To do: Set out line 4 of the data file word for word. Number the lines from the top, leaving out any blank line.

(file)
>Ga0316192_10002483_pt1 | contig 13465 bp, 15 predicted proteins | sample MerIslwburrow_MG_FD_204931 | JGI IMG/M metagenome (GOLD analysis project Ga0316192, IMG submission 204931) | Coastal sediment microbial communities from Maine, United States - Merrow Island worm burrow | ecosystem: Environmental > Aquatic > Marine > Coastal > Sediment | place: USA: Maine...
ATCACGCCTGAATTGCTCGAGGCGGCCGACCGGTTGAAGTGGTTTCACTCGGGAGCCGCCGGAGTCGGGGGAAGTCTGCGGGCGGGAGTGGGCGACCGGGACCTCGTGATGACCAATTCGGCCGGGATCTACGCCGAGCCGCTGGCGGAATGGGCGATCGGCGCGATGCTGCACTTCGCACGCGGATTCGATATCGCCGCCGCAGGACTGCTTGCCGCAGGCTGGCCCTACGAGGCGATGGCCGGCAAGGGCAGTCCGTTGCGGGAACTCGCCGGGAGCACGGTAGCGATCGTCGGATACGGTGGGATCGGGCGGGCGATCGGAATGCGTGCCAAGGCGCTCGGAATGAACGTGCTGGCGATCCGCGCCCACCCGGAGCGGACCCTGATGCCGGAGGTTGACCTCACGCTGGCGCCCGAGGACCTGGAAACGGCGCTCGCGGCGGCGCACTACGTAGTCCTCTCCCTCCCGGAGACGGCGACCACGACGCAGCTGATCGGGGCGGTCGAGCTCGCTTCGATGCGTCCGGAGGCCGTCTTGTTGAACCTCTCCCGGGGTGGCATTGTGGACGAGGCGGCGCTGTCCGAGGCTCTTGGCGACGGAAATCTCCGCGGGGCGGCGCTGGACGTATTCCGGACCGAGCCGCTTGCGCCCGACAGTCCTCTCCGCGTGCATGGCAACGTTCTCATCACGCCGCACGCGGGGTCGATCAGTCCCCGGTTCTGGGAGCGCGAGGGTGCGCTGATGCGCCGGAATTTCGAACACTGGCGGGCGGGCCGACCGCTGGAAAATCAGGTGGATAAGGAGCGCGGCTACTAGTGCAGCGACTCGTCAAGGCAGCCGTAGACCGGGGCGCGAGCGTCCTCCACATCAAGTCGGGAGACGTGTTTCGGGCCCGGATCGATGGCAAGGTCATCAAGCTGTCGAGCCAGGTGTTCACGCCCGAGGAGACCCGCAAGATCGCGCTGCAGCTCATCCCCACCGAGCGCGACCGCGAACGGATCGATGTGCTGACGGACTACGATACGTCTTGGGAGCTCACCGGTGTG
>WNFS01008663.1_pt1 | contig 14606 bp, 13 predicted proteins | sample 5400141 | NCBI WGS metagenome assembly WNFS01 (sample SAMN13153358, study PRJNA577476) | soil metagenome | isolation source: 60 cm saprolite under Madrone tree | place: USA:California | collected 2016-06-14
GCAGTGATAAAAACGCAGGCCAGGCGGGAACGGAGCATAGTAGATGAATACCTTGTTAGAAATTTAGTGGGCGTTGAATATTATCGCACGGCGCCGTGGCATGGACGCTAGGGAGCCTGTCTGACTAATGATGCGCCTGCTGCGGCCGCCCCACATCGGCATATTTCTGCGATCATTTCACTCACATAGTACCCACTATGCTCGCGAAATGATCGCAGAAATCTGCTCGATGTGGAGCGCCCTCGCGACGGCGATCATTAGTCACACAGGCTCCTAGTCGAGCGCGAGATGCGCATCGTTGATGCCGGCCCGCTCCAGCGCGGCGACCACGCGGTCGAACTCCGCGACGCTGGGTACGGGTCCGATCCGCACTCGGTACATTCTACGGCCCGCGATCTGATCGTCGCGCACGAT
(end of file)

GCAGTGATAAAAACGCAGGCCAGGCGGGAACGGAGCATAGTAGATGAATACCTTGTTAGAAATTTAGTGGGCGTTGAATATTATCGCACGGCGCCGTGGCATGGACGCTAGGGAGCCTGTCTGACTAATGATGCGCCTGCTGCGGCCGCCCCACATCGGCATATTTCTGCGATCATTTCACTCACATAGTACCCACTATGCTCGCGAAATGATCGCAGAAATCTGCTCGATGTGGAGCGCCCTCGCGACGGCGATCATTAGTCACACAGGCTCCTAGTCGAGCGCGAGATGCGCATCGTTGATGCCGGCCCGCTCCAGCGCGGCGACCACGCGGTCGAACTCCGCGACGCTGGGTACGGGTCCGATCCGCACTCGGTACATTCTACGGCCCGCGATCTGATCGTCGCGCACGAT